People who get duped aren’t just lonely, they are desperately lonely. This opens them up to being victimized while searching for love in any one of the numerous dating and match-making web sites. The FBI Internet Crime Complaint Center logged 14,546 victims of romance scams in 2016, with losses of at least $220 million. Emotional fulfilment and romantic destiny are the top objectives in life. The predator sets up a fake profile of a handsome man or beautiful woman, develops an intimate over-the-internet relationship, showers them with warm words of affection, then suddenly is in a financial crisis ….. you know how it ends. 

People who get duped are desperate or greedy for money, and don’t think clearly when an easy get-rich-quick or an amazing financial opportunity scheme is made to them. Pyramid schemes, guaranteed stock picks, debt collection and sweepstakes scams are prevalent and always updated and refined to fool as many as possible. Similar to romance scams, any sense of desperation results in wishful thinking taking hold. Critical thinking is put aside as the victim refuses to recognize any warning signs or too-good-to-be-true pitches that cleverly and deviously promise to meet basic needs or unrealistic desires.

People who get duped are easily intimidated and give in to fear and anxiety. A perfect example is during tax time, when criminals will phone or send a convincing email from the IRS. They insist a lot of money is owed and threaten serious consequences if payment is not immediately made. The phone caller will be clever and aggressive, while the email will look legitimately from the government. Another method is simply to ask for personal information, not money, and identity theft later takes place. A basic fact to remember – The IRS never phones or emails. They only contacts taxpayers by U.S. mail. Another example took place in 2014, when scammers took advantage of people’s fears and concerns over the Ebola virus. Snake-oil type remedies were sold to cure or prevent Ebola.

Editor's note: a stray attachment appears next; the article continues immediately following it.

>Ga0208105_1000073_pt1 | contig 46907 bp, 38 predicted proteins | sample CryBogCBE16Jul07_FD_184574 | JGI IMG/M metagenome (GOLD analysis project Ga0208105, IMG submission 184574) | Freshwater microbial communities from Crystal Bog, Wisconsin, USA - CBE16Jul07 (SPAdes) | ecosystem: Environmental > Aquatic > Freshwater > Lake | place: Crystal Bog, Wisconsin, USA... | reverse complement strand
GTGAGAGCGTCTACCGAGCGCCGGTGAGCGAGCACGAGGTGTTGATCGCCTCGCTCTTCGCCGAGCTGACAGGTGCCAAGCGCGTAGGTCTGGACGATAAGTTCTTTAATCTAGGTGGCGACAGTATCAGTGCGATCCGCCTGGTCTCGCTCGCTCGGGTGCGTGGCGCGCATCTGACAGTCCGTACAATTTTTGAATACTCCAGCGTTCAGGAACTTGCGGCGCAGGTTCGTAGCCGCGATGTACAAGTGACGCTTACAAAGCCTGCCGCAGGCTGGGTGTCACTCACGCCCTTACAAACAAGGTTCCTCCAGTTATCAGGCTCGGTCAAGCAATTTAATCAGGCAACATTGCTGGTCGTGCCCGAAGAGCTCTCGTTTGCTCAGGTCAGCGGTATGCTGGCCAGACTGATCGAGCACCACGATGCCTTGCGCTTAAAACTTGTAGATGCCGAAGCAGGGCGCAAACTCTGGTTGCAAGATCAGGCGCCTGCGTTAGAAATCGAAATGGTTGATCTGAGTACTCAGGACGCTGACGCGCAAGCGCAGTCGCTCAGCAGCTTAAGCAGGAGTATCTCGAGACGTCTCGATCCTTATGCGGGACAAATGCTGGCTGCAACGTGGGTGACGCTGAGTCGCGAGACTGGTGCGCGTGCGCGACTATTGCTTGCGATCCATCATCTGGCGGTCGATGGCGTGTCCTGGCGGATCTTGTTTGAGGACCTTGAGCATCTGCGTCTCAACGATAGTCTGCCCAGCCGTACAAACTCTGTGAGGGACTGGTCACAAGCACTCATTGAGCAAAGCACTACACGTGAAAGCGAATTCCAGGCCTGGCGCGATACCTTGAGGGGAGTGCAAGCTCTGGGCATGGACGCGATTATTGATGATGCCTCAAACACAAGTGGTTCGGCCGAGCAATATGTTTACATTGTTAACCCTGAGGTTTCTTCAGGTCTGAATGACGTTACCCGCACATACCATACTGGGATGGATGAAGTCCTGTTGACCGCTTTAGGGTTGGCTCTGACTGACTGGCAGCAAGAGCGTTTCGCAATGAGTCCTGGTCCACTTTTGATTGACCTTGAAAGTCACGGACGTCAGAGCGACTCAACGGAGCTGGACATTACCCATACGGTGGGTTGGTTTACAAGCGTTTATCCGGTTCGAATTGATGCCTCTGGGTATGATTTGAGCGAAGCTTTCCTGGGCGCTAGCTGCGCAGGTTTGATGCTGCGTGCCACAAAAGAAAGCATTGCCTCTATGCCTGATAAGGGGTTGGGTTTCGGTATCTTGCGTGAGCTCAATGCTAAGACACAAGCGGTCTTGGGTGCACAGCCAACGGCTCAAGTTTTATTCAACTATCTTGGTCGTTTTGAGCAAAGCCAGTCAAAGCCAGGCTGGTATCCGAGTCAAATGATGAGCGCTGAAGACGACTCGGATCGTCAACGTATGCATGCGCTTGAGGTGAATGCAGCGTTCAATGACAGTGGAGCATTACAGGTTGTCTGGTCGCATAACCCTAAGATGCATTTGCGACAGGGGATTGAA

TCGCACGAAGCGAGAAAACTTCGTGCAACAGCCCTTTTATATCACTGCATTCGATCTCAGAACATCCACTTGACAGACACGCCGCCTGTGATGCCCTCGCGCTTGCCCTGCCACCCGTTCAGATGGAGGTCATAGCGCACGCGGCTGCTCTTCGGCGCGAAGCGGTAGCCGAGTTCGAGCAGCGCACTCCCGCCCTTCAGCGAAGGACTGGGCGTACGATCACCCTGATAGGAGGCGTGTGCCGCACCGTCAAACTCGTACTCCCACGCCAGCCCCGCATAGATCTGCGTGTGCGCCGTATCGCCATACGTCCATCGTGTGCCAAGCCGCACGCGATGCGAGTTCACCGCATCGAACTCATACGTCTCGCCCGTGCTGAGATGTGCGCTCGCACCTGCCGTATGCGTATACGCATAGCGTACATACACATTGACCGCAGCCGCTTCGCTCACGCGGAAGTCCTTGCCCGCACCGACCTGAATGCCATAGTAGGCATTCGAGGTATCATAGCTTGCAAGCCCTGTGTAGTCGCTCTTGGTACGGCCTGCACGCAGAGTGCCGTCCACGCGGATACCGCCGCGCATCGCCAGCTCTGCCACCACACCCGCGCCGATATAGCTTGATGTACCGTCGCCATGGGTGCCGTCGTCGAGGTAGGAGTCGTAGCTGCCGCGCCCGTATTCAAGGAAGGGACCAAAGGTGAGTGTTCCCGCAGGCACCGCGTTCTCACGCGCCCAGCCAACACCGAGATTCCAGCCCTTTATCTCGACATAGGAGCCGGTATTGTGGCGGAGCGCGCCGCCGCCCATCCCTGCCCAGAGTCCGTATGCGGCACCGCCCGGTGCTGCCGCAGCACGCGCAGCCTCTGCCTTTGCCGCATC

People who get duped don’t understand even the basics of how their computer, smart phone, tablet or other remarkable technology works. The scammer – supposedly from Microsoft or Apple - calls warning of a mysterious “bug” that has or will infect their device, and impresses by using all types of technical jargon. The victim gets in a sudden panic and needs “saving” from the horror of actually going without his / her device for even a minute! This limited knowledge of technology leads to a tendency to trust anyone who seems to be tech savvy and is calling from the big company.